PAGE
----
Object in a Child's Vagina: Care Instructions

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Female pelvic anatomy in child, showing side view of bladder, urethra, rectum, anus, ovary, uterus, cervix, vagina, and clitoris.


If something is left in the vagina for too long, it can cause pain and irritation. In teens, this may be a tampon or a birth control device. In younger children, it could be toilet paper, small toys, or other objects from around the house.

Something left in the vagina for too long can also cause an infection. This can cause vaginal bleeding or discharge. There may also be a bad smell.

After the object is taken out, symptoms usually go away.

Follow-up care is a key part of your child's treatment and safety. Be sure to make and go to all appointments, and call your doctor if your child is having problems. It's also a good idea to know your child's test results and keep a list of the medicines your child takes.

How can you care for your child at home?

  • If the doctor prescribed antibiotics for your child, give them as directed. Do not stop using them just because your child feels better. Your child needs to take the full course of antibiotics.
  • Talk to your child about how to prevent future problems. For example, make sure they change tampons at least every 4 to 8 hours.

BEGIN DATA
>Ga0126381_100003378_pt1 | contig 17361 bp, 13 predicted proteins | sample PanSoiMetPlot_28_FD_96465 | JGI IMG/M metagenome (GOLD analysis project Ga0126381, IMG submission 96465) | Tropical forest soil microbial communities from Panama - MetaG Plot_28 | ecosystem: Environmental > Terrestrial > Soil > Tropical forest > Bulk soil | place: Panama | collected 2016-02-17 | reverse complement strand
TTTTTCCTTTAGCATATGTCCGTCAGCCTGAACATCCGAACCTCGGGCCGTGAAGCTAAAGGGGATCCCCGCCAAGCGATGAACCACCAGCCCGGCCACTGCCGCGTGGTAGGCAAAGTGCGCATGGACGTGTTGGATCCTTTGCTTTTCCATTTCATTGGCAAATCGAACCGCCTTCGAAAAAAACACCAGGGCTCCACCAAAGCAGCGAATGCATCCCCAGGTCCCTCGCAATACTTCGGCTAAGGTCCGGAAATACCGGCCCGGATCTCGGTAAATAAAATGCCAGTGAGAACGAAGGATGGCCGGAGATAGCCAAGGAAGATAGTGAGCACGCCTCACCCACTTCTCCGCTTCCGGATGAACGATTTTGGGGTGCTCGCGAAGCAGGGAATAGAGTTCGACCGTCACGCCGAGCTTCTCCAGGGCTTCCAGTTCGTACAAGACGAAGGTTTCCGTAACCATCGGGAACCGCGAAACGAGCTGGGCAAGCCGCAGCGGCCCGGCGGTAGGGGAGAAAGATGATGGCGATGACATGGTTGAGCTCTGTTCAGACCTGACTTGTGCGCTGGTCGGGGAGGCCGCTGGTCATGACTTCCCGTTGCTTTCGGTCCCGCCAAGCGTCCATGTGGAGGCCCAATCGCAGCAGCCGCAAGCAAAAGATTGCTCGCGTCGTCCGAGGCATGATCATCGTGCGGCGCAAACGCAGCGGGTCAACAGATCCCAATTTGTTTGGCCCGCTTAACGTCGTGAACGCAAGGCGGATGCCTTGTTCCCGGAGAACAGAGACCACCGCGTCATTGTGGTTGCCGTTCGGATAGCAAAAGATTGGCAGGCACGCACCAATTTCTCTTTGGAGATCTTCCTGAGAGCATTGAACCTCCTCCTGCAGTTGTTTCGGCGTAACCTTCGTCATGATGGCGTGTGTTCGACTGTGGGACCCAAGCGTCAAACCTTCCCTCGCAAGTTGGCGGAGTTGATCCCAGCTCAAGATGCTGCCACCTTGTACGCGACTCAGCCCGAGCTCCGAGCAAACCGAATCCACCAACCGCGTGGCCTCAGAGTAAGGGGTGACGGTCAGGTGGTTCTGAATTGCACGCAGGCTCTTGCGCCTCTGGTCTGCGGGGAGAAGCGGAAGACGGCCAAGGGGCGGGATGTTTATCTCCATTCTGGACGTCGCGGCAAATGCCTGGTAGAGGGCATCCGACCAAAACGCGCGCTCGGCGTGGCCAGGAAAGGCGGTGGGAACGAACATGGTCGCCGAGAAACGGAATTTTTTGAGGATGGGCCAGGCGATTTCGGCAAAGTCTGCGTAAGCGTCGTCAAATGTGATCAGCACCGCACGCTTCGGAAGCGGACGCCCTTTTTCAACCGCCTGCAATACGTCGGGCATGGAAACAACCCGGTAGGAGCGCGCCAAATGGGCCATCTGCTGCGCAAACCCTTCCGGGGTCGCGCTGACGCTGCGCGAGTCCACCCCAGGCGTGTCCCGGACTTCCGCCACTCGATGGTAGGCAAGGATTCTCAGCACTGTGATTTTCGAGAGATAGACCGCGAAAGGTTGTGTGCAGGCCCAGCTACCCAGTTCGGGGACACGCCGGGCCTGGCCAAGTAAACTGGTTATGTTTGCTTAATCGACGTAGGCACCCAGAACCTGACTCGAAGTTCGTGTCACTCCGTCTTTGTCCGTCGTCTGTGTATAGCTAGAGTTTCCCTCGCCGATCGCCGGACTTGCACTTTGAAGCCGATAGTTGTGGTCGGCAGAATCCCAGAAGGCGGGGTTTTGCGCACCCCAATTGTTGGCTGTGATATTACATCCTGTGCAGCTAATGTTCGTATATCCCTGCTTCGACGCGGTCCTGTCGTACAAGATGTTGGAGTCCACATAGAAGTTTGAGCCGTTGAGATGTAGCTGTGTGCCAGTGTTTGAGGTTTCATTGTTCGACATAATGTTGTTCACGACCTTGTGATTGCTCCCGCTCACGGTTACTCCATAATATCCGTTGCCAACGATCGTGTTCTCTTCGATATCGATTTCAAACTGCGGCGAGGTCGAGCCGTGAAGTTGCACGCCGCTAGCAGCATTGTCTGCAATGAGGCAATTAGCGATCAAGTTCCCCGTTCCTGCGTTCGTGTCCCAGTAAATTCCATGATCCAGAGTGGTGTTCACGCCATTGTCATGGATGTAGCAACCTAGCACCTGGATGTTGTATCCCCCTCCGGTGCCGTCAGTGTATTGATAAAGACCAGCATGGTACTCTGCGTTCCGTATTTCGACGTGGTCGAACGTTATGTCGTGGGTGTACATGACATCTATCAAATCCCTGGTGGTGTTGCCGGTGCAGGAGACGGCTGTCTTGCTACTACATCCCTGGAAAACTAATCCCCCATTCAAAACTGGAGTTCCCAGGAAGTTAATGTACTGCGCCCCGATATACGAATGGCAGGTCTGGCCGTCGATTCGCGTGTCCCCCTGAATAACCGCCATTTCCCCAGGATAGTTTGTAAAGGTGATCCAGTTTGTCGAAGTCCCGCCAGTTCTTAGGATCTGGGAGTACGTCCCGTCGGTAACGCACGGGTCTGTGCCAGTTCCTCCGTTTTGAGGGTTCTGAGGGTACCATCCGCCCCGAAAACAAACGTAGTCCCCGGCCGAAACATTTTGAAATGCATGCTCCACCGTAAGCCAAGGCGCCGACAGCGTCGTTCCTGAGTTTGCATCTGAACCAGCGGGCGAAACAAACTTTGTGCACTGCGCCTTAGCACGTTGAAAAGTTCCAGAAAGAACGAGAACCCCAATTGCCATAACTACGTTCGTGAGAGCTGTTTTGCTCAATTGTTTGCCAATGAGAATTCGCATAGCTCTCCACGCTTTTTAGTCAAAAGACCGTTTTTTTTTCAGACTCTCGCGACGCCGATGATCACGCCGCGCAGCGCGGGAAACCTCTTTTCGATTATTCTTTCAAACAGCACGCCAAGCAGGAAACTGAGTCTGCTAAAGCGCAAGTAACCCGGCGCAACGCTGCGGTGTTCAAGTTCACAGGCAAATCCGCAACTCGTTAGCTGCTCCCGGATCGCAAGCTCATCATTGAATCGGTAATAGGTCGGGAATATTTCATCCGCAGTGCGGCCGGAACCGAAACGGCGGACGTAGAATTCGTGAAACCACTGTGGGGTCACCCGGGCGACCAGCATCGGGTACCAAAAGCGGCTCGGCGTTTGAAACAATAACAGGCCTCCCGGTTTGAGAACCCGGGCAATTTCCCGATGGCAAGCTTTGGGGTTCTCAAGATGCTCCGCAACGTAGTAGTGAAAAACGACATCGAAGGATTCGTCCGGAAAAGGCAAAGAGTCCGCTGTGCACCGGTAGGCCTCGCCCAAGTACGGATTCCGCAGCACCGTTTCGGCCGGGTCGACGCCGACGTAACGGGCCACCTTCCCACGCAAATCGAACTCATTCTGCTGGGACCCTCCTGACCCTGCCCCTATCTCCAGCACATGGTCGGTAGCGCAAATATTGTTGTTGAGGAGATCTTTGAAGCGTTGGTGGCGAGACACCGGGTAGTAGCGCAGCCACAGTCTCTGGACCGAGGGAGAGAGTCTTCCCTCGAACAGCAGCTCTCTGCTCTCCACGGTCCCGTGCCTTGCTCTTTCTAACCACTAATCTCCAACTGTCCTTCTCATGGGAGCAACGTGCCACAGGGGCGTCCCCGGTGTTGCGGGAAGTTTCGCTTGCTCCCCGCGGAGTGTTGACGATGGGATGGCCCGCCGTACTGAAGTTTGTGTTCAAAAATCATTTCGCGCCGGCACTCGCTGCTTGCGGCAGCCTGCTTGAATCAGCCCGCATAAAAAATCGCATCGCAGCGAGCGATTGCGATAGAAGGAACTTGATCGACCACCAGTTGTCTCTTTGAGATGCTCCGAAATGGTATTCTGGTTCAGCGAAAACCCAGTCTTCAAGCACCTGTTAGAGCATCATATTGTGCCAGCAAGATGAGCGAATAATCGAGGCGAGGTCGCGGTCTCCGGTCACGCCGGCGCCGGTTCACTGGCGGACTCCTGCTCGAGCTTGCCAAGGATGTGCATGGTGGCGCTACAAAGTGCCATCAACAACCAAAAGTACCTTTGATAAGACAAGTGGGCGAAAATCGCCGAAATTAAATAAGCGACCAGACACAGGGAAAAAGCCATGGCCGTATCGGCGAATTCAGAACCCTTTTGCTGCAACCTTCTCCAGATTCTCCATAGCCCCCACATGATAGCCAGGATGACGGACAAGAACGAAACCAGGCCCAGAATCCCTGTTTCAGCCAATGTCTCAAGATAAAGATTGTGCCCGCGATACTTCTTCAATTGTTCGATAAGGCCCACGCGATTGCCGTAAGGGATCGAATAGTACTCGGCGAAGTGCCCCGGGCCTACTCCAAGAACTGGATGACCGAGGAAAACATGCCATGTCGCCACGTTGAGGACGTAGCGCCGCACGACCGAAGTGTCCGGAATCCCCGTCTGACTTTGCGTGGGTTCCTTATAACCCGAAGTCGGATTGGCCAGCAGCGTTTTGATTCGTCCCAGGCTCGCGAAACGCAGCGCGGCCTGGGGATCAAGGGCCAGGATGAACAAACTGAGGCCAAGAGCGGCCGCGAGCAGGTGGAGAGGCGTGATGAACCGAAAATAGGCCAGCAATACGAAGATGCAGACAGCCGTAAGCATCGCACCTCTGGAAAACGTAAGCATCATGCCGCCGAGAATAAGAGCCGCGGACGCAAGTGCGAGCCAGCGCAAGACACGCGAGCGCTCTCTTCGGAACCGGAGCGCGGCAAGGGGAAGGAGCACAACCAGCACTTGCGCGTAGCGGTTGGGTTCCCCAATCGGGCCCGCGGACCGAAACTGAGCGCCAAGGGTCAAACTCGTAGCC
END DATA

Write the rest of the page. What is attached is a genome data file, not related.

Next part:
When should you call for help?

Call your doctor now or seek immediate medical care if:

  • Your child has a fever.
  • Your child has new or worse pain.

Watch closely for changes in your child's health, and be sure to contact your doctor if:

  • Your child has unexpected vaginal bleeding.
  • Your child has new or worse vaginal itching or discharge.
  • Your child does not get better as expected.

Where can you learn more?

Go to http://www.healthwise.net/patientEd

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The Health Encyclopedia contains general health information. Not all treatments or services described are covered benefits for Kaiser Permanente members or offered as services by Kaiser Permanente. For a list of covered benefits, please refer to your Evidence of Coverage or Summary Plan Description. For recommended treatments, please consult with your health care provider.